The party voted overwhelming to support an agreement it struck with the Centre Party, the Liberals and the Social Democrats that would allow Stefan Löfven to stay on as prime minister.
Green Party spokeswoman Isabella Lövin said that a significant majority of the party’s board approved the deal, which she said represents a “crossroads” for Sweden.
“Either we allow racism to dictate the conditions or we come together to defend a solidaric and democratic world,” she said.
Lövin said the four-party agreement would effectively freeze out right-wing and populist forces, an apparent reference to the Sweden Democrats. It was the refusal of The Centre and the Liberals to back a government made up of their centre-right allies with support from the Sweden Democrats that paved the way for Friday’s agreement.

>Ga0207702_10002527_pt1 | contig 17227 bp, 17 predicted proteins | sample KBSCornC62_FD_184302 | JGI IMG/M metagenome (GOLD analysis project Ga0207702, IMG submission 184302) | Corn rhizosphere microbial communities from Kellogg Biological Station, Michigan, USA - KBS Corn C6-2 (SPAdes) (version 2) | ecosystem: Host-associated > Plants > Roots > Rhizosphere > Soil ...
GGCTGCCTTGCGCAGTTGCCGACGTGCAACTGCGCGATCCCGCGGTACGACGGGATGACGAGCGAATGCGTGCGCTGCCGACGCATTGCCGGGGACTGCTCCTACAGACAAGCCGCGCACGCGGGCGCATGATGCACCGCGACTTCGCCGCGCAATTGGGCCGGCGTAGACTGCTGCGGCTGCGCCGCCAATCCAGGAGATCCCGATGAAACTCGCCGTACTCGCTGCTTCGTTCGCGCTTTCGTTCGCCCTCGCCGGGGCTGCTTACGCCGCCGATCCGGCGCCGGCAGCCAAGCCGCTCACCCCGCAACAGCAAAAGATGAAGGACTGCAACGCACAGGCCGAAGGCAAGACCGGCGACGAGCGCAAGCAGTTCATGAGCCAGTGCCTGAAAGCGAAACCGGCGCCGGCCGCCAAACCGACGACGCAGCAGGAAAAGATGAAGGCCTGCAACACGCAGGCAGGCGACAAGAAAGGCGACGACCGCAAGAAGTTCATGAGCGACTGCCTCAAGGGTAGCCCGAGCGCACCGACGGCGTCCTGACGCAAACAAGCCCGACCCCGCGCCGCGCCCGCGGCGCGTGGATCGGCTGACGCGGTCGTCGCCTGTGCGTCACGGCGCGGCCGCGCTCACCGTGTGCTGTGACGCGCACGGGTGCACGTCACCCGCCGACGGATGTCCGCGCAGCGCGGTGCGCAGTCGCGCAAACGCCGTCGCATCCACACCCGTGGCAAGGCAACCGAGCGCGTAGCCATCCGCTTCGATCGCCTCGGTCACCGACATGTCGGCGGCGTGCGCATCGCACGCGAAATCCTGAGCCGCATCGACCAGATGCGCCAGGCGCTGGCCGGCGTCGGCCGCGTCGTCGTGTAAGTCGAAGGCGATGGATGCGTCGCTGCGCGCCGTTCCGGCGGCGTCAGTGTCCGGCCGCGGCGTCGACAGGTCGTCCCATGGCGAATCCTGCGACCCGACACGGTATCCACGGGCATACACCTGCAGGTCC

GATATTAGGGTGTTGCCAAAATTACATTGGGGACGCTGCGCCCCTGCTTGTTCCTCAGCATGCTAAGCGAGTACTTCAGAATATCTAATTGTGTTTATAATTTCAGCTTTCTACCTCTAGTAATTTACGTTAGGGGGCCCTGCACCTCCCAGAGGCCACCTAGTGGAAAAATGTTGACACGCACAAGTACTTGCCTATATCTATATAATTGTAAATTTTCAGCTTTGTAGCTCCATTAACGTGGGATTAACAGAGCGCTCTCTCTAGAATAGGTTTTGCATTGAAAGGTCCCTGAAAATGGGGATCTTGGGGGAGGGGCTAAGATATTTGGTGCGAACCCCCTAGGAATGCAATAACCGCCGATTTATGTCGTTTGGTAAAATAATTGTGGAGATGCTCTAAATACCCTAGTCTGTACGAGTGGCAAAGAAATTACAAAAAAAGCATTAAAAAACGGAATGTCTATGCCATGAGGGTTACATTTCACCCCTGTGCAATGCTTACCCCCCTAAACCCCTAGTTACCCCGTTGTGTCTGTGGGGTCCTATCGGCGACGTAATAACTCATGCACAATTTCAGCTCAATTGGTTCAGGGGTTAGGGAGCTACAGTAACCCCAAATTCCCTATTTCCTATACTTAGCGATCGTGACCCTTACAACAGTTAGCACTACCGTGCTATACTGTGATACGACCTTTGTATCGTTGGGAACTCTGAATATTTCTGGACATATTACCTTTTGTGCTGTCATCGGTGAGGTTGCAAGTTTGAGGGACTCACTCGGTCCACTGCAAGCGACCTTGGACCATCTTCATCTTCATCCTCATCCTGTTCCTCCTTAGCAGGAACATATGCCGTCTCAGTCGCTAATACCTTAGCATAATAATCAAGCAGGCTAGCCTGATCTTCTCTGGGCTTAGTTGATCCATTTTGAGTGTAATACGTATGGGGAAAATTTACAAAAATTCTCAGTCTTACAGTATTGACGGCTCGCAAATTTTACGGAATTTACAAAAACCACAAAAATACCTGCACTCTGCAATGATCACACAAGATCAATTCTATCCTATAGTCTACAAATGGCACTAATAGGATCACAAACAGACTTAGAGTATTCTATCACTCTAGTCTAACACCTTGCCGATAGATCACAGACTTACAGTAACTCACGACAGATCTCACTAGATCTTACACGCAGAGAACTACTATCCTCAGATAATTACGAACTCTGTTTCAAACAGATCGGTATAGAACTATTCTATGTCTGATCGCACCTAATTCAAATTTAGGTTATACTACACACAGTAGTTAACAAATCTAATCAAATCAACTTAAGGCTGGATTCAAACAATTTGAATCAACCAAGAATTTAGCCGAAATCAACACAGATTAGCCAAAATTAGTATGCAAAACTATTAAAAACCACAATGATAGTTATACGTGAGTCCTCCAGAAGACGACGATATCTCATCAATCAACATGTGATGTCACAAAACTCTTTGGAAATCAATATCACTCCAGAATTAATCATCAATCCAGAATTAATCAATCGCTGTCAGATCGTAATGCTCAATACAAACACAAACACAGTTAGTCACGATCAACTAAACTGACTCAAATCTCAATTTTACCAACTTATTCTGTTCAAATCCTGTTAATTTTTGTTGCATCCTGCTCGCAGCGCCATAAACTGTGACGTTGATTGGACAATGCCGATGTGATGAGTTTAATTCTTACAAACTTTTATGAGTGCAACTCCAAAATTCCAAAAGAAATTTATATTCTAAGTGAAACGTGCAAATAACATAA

Green Party spokesman Gustav Fridolin echoed Lövin’s sentiments, saying that the party had worked hard to find a solution in the political centre.
“While country after country has fallen for right-wing populism, Sweden is choosing a different path,” he said at Sunday’s press conference.
It is expected that the new government would consist of the Social Democrats and the Green Party, with the Centre Party and the Liberals offering “passive support” by abstaining from Wednesday’s scheduled vote on installing Löfven as prime minister.
Sweden's system of negative parliamentarianism means a proposed government does not technically need a single vote in its favour to pass; all that is required is that a majority does not vote against it.
With the Green Party’s formal approval, all eyes will now turn to the Liberals, who are expected to make a decision later on Sunday.
Another open question is how the Left Party will respond to the four-party deal. Even with the votes from the Social Democrats and Green Party, and the Centre and Liberal's abstentions, the suggested government would need Left Party support in order to pass a parliamentary vote.
The four-party agreement explicitly states that the Left Party “will not have influence over the political direction in Sweden during the coming term”.
The Left Party has not yet publicly stated its position to the proposal.